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From Chuck Murcko <>
Subject Re: New proxy hook
Date Sun, 21 Oct 2001 00:06:40 GMT

On Saturday, October 20, 2001, at 03:47 PM, William A. Rowe, Jr. wrote:

> From: "Chuck Murcko" <>
> Sent: Saturday, October 20, 2001 2:32 PM
>> On Saturday, October 20, 2001, at 01:02 PM, Daniel Lopez wrote:
>>> On Sat, Oct 20, 2001 at 11:16:10AM +0200, Graham Leggett wrote:
>>>> Daniel Lopez wrote:
>>>>> I need an additional hook to process headers before they are sent to
>>>>> the
>>>>> origin server in a reverse proxy configuration.
>>>> Use mod_headers for this - it was modified to handle this behavior a
>>>> while back.
>>> client <--->  apache with reverse proxy  <-->  origin server
>>> mod_headers allows modification of headers between client and apache,
>>> but
>>> not headers between proxy and origin server.
>>>> Adding hooks to proxy is bad, because it means that this 
>>>> functionality
>>>> is limited to proxy, and is not available to the rest of the server.
>>> But this is proxy specific functionality :)
>> Yes, this is specifically used by the proxy's "client side", connecting
>> to an origin server. Sorry I was not clearer the first time. The sweet
>> way to do this would be having the ability to set up a second filter
>> chain on the client side. It seems hard to justify doing that work only
>> for the proxy though.
> Daniel's proposed hook would be the perfect point to allow you to insert
> yourself into the origin filter chain, given the right args.  No?


> We should already have two filter chains, one that proxy retrieves the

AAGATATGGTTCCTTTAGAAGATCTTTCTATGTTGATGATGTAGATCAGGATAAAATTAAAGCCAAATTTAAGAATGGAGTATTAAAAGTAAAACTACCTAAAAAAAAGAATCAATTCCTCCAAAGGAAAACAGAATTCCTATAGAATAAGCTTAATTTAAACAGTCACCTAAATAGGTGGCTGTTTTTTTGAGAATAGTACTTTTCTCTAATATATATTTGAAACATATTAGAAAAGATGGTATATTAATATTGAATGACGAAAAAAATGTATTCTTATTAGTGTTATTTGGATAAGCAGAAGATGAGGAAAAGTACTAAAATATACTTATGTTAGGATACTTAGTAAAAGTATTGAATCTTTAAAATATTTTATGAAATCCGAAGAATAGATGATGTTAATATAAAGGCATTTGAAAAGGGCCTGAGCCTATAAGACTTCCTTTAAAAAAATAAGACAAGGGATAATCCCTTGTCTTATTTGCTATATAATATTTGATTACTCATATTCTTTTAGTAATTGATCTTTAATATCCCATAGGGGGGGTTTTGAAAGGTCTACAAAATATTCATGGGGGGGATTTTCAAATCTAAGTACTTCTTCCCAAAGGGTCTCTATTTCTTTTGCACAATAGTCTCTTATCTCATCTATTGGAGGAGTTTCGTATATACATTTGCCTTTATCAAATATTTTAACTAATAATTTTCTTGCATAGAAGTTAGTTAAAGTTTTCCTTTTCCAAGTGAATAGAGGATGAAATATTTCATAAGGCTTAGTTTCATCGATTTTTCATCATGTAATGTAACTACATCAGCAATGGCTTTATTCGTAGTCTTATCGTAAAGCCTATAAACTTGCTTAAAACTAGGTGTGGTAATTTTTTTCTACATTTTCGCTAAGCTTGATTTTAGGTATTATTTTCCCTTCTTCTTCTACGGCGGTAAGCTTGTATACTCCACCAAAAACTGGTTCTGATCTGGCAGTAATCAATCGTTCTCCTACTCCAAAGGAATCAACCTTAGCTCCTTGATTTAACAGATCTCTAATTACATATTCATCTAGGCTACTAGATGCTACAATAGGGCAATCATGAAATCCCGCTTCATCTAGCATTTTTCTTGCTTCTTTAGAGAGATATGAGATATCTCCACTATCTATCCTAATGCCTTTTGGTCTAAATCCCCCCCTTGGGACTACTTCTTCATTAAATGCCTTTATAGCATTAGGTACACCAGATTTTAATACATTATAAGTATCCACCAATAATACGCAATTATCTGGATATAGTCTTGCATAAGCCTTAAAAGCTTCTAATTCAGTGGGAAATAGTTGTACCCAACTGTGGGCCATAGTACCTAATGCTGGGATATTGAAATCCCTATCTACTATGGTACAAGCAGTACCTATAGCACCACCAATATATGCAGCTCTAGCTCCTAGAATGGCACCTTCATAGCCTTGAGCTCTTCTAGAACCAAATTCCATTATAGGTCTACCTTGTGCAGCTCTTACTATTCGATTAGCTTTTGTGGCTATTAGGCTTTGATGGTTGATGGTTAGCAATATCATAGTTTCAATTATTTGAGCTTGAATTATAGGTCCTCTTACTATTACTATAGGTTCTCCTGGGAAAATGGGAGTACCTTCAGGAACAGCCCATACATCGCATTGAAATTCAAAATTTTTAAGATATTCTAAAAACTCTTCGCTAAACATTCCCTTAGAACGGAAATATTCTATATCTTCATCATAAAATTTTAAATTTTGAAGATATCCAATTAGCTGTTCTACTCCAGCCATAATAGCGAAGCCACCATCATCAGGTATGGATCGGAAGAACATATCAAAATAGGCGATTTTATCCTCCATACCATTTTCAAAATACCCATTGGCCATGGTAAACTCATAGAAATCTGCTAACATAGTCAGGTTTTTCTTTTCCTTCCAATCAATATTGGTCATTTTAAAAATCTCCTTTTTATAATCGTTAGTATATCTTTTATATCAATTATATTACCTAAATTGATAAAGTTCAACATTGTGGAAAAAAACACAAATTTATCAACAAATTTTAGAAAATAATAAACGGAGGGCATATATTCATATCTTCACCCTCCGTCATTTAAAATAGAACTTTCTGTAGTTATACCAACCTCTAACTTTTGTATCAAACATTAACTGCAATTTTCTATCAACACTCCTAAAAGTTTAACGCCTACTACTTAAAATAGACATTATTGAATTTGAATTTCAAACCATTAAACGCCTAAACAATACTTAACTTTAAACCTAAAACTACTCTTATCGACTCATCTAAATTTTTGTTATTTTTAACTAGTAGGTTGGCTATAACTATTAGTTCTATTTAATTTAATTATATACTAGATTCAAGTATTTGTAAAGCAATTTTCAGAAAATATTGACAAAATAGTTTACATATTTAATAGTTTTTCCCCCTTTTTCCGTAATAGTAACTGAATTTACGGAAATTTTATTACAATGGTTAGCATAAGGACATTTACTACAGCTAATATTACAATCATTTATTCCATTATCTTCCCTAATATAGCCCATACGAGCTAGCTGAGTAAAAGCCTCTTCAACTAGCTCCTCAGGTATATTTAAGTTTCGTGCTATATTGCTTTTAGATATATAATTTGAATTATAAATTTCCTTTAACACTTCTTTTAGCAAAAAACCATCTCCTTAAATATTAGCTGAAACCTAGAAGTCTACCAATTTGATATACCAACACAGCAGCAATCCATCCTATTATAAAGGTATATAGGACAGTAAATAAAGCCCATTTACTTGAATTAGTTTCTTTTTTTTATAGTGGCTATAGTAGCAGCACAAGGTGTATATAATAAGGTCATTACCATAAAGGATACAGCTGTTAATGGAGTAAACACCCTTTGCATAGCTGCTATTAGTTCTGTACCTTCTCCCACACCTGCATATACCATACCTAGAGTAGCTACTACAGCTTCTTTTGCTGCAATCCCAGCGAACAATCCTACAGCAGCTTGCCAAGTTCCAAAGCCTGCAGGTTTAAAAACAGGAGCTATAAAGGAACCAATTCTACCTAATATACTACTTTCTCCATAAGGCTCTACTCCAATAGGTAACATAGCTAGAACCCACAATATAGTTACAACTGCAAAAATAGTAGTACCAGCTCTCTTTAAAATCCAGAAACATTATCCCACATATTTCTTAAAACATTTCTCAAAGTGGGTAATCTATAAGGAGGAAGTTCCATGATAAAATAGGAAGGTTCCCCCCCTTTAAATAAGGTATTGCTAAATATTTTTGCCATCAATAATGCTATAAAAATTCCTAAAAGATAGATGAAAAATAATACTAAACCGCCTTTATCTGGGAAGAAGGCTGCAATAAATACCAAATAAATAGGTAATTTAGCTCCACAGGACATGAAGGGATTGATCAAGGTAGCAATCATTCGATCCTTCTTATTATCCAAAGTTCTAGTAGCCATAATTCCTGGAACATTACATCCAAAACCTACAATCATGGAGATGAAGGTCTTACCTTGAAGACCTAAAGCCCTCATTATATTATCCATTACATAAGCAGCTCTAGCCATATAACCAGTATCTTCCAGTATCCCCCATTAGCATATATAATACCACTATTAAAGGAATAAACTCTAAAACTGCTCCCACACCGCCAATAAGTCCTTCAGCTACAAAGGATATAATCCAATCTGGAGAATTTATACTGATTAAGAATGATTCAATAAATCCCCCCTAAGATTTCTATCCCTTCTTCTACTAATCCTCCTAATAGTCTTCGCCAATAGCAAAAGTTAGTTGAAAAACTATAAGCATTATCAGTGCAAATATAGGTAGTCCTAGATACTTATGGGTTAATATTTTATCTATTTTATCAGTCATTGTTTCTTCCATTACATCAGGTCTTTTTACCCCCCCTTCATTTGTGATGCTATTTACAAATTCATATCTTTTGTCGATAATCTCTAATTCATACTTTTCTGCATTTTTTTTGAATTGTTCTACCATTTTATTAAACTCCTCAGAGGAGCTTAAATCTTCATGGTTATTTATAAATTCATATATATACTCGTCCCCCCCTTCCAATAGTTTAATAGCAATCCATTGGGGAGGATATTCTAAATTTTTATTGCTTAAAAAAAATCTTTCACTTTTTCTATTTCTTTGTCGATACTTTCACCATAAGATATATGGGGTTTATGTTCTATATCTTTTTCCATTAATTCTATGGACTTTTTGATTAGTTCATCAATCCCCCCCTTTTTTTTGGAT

> content from, and one that the server is using to fulfill the request.
> [Except, perhaps, with a straight-through CONNECT proxy.]

Definitely no 2nd chain for CONNECT.

The symmetry of filters in general has gotten much better since the 
first beta, but I believe that inserting FIXUP_HEADERS_OUT into the 
proxy's output filter chain (the one used for connecting to origin 
servers) still won't do the trick.

Daniel's hook solves this problem nicely for proxy. Mod_headers is 
symmetric (can do the same ops on its input and output side) now, but 
lacks an efficient way to change its rules on a per request basis. And 
IIUC hooks are in part a method of providing custom processing "taps" in 
a filter chain.

If we were designing something intended to be a network node rather than 
a server, something that was as likely to make an outbound connection as 
service an inbound one, I think we would build filters a bit 
differently. But we're not doing that for the general case here. So I 
think the hook is a good solution.


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